The House’s new speaker, Rep. Joe Tate, D-Detroit, is a veteran of the U.S. Marine Corps, and one incoming lawmaker, Rep. William Bruck, R-Erie, spent much of 2022 in Virginia wrapping up his decades-long career with the U.S. Army.
Bruck said his military background and his experience as a business owner drove him to run. In business, politics and the military, it takes a level head to get things done, he said.
“Throughout my career, I have worked for mission success…you have a mission, and your job is to get that done, whatever that mission is,” he said. “You take your people and you work for a common good, or a common goal.”
Educators also are well represented — a total of 17 lawmakers in both chambers have had teaching experience. They say their experience in the classroom convinced them more people who have been there needed to be in charge of providing funding and school policy.
“There’s no one path that got me here,” said Rep. Jaime Churches, a Wyandotte Democrat who stopped teaching elementary school to run for the Legislature. “I have been inspired to be here…because of the families that I serve, because of the students that I have taught.”
“I could not sit idly by when I knew that more people who care about people should hold the seats in Lansing,” she continued.
Legislature trending younger, more educated
Rep. Carrie Rheingans, 41, is a newly-elected Ann Arbor Democrat who put her career in public health on pause to seek a seat in the Legislature.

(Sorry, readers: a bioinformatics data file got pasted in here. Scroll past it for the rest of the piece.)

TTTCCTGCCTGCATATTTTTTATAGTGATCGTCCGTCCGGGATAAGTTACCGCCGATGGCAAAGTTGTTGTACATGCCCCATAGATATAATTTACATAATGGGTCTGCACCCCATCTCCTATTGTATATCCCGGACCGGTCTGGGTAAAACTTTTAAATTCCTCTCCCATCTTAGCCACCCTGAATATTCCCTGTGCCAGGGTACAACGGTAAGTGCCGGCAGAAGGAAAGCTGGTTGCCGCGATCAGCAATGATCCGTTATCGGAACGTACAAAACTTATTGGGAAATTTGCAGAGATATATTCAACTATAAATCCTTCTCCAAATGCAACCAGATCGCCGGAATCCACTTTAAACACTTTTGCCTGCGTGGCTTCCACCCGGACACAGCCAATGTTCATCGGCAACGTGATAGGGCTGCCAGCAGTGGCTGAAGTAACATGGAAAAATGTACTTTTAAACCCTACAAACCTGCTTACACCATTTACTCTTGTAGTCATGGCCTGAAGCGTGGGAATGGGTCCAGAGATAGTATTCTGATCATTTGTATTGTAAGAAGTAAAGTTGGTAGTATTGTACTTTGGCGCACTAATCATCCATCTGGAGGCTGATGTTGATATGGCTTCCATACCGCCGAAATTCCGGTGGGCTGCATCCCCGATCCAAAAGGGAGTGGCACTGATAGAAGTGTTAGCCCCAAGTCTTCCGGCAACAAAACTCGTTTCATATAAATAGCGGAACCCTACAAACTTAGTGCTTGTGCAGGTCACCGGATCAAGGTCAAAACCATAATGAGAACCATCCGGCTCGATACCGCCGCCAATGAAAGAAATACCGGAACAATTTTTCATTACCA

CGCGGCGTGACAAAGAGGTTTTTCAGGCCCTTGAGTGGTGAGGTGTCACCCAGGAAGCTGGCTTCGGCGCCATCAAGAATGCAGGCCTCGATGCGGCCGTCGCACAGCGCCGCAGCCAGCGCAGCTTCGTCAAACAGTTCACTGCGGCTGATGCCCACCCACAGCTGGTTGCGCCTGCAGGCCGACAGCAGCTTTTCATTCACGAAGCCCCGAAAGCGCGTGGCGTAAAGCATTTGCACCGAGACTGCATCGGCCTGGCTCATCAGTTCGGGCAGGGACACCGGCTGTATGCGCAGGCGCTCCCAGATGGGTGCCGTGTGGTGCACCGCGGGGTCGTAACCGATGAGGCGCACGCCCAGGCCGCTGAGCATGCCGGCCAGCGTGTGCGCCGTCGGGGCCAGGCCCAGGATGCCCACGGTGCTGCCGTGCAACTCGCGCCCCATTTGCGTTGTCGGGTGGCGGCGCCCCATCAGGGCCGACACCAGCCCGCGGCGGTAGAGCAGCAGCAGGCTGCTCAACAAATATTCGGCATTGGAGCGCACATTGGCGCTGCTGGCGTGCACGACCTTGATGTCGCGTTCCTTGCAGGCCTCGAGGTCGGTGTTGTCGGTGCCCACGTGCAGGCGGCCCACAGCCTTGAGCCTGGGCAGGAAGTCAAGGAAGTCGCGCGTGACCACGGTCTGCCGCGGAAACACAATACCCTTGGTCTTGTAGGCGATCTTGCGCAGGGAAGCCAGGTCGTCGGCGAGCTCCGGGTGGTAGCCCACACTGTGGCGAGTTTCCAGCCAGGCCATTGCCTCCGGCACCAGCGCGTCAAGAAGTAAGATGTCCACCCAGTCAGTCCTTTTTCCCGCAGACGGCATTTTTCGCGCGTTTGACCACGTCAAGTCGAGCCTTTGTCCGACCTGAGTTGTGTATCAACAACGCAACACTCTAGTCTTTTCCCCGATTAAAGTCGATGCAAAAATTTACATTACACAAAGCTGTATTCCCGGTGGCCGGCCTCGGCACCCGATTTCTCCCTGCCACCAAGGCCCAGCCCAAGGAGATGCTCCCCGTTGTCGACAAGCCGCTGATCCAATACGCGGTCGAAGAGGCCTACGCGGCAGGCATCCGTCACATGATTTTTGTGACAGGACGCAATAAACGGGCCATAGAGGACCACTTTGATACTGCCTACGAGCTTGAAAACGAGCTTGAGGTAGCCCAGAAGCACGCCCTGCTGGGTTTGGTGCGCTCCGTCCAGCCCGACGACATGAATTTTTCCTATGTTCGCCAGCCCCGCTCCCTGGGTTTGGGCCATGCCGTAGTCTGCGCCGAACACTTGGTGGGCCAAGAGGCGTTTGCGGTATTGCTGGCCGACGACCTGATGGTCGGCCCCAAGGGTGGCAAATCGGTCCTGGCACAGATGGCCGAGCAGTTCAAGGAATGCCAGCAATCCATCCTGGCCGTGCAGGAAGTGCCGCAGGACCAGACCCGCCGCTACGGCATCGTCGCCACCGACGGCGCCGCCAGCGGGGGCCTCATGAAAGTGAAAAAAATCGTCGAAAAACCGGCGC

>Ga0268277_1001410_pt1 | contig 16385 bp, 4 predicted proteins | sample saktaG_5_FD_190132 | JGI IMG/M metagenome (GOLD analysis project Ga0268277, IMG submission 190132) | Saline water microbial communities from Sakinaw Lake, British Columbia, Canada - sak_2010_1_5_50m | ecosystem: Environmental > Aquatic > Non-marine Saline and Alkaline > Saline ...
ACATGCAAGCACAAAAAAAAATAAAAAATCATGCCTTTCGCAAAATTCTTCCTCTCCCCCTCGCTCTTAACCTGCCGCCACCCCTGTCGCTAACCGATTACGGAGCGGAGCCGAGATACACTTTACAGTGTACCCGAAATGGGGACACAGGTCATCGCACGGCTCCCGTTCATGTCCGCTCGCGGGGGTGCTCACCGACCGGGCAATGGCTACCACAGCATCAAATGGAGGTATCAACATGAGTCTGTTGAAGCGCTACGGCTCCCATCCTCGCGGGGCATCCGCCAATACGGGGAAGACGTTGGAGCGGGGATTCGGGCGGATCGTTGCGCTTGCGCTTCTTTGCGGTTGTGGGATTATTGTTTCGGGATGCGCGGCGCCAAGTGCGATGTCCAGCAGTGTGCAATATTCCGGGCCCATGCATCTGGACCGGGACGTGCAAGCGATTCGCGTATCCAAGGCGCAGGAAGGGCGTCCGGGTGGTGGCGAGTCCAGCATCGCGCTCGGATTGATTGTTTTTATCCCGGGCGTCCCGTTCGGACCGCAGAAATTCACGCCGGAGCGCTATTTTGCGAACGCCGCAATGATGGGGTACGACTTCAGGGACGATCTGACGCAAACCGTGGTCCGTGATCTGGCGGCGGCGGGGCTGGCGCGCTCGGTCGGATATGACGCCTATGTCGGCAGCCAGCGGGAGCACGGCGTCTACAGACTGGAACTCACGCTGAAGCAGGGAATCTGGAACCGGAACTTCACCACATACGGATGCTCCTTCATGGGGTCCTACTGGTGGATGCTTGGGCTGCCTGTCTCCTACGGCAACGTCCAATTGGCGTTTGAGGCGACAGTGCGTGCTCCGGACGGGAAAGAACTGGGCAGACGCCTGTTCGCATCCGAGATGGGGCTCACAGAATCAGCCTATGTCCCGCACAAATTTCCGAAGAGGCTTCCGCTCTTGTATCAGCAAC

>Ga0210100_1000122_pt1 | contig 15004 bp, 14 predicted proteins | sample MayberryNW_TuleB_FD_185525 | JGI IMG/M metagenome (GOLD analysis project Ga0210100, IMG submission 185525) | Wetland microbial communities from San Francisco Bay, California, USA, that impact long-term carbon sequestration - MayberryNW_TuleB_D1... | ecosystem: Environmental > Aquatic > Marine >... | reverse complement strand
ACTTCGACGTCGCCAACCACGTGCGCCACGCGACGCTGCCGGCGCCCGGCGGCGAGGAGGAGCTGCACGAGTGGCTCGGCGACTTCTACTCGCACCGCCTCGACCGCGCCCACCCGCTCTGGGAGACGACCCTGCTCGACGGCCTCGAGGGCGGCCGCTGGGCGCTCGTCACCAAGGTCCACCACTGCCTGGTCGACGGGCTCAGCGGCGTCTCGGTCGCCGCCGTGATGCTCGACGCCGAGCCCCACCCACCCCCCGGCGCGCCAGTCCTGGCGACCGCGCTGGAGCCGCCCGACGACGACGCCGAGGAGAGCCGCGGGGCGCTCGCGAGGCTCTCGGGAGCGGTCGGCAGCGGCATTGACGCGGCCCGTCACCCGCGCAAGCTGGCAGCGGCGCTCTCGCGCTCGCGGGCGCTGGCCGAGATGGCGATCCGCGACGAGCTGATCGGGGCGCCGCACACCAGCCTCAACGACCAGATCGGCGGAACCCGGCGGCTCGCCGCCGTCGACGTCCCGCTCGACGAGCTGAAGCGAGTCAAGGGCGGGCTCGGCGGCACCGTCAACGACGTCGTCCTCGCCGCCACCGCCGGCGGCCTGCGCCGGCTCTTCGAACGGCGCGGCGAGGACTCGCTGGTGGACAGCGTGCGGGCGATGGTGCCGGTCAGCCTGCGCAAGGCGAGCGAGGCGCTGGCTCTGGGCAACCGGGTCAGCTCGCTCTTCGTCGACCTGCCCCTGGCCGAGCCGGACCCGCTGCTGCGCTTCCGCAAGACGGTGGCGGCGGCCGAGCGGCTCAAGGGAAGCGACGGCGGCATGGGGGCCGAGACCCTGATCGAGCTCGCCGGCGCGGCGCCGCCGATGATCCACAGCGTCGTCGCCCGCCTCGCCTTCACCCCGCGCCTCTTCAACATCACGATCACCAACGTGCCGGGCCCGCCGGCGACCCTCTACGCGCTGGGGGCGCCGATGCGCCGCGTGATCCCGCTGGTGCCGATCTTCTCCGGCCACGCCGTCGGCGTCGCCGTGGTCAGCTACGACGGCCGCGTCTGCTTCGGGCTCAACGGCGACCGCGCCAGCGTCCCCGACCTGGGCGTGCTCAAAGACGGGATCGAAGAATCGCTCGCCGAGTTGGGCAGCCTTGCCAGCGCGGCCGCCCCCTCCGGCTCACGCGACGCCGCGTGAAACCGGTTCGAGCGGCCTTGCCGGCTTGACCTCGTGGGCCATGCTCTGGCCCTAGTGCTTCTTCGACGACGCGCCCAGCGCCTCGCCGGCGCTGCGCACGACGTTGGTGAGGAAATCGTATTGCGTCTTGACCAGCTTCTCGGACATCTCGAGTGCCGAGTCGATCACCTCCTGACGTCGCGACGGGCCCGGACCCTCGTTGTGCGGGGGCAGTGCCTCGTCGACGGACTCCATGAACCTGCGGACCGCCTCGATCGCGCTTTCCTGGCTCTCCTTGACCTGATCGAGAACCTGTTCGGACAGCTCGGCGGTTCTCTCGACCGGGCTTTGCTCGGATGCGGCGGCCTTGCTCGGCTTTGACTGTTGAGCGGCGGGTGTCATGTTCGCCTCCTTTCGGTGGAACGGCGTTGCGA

She said a lot of people were surprised she’d take that risk, especially given term limits that guarantee she won’t be able to finish out her career in the Capitol building. Michigan’s term limit laws, recently tweaked with the passage of Proposal 1 in November, puts a 12-year cap on the number of years a lawmaker can serve in either chamber.
But she’s not the only one turning to politics well before she’s ready to retire.
In the House, 10 percent of lawmakers are now 30 or younger, 21 percent are 31 to 40 years old, 24 percent are 41 to 50, 23 percent are 51-60, while 18 percent are 61 or older.
The largest generation represented in the chamber is Generation X (39 percent) although Millennials are catching up (31 percent.) The Senate trends older: 73 percent are 40 and older.
Rheingans said she hopes having younger people in office encourages a focus on issues that disproportionately impact millennials and Gen Z, especially affordable housing.
“I am a middle-aged mother, I’m working, my husband works, we have a kindergartener — we are still renting, because we live in the city of Ann Arbor,” she said. “There’s got to be some work we can do at the state level to find ways to make housing more attainable for people.”
Lawmakers also have a range of educational backgrounds.
Roughly 80 percent of House lawmakers and 90 percent of Senate lawmakers are college graduates, and about a third of lawmakers in each chamber also have advanced degrees.
About a third of members in the House and Senate also have master’s or law degrees.
Still others are bringing community college or other trade-specific training to their work in the Legislature.